Collisions and Triggers in Unity
For every action, there is an equal and opposite reaction — Third Newton’s Law
In the previous article, I reviewed Rigidbodies in Unity. If you haven’t read it, please go ahead and check that first. Rigidbodies are necessary for collisions or triggers to work.
Today, it’s all about colliders, and the two types of collision! Put on your seatbelt because we’re rushing through a highway full of colliders!
Knowing the basics… again
How to generate a collision or an overlap
You need at least two GameObjects, both with Colliders, and at least one of them has a Rigidbody component that is NOT set to Kinematic.
Kinematic bodies don’t react to collisions because that mode lets developers handle each interaction. Though, other Dynamic Rigidbodies can react to collisions made with Kinematic Bodies.
The Unity manual has a Collision chart to help you understand what kind of collisions or Rigidbodies can interact with each other.
How to access the Collision / Trigger events?
Your script must inherit from the MonoBehaviour class. That’s pretty much it.
A collision occurs when two or more physical bodies collide with each other.
There are three callback methods related to Collisions, and these are called when:
- OnCollisionEnter(Collision collision): The body collides for the first time with another body.
- OnCollisionStay(Collision collision): The body is still colliding with another bodies, and it is called once per frame for every body that is touching the body that implements this method.
- OnCollisionExit(Collision collision): The body is no longer colliding with another body.
If you’re using 2D colliders / Rigidbodies, you’ll have to add the “2D” to those methods (OnCollisionEnter2D…)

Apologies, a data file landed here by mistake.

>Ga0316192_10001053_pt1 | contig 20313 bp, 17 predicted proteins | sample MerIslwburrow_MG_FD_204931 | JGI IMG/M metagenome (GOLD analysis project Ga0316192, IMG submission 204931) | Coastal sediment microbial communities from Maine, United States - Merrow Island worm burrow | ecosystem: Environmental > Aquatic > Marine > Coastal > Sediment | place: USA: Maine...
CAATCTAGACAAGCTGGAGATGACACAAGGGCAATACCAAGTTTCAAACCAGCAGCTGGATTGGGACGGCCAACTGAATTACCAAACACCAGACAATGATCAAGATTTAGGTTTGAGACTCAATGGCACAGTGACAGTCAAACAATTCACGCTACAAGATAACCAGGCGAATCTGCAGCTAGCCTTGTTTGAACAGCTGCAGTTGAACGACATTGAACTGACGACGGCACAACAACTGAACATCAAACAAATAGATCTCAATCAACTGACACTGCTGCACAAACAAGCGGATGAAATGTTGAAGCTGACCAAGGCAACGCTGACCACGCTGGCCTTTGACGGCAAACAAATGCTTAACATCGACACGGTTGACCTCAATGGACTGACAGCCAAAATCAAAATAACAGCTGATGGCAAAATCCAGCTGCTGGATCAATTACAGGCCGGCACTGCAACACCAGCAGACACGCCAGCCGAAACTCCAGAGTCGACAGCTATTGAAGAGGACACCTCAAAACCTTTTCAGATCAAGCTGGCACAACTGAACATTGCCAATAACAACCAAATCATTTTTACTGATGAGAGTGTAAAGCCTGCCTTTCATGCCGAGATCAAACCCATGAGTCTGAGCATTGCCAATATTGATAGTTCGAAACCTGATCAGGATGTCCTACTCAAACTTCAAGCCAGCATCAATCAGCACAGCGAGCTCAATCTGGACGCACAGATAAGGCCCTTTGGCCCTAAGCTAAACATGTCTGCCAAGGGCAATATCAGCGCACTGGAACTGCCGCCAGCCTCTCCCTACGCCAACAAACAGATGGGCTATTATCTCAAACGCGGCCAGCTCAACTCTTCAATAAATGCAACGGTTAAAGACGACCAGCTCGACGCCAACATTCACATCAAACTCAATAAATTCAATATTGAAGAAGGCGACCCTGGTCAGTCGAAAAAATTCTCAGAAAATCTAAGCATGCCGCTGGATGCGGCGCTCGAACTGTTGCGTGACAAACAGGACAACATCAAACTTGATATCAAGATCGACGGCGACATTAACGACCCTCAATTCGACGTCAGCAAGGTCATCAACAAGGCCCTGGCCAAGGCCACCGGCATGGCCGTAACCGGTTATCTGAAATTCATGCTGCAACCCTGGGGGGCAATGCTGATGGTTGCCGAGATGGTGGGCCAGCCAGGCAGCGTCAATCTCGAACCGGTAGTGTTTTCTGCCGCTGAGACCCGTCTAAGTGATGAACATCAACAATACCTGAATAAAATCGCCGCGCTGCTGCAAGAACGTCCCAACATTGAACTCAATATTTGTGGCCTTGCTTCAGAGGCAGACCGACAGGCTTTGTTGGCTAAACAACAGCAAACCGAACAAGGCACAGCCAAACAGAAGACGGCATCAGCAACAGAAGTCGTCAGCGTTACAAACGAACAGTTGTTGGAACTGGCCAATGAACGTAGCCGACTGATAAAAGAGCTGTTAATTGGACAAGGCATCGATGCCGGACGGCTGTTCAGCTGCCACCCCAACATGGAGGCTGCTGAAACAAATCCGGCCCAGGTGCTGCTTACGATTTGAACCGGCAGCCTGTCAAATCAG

A trigger, instead of a physical body, is a volume that detects if a body is currently overlapping with it.
To make a collider a trigger, you must mark it as such in the Inspector. Beware, if you’re working with a GameObject with a collider marked as trigger and a Dynamic Rigidbody, your object will pass through everything (you’re applying physics to a volume that can’t actually physically collide with other colliders).
Like the Collision methods, the three previous methods are also available for triggers, and these are called when:
- OnTriggerEnter(Collider other): The trigger detects for the first time another body that has entered the volume.
- OnTriggerStay(Collider other): The trigger is still detecting another bodies inside the volume, and it is called once per frame for every body that is overlapping with the body that implements this method.
- OnTriggerExit(Collider other): The trigger is no longer detecting another body.
Conclusion: When to use Physical Colliders and Triggers?
Use physical colliders if you want your body to still retain a physic interaction between bodies. (Impacts, platforms with collision interactions…).
Use triggers when you only want to detect objects through a volume, rather than a physical contact (coins, volumes to start cutscenes…).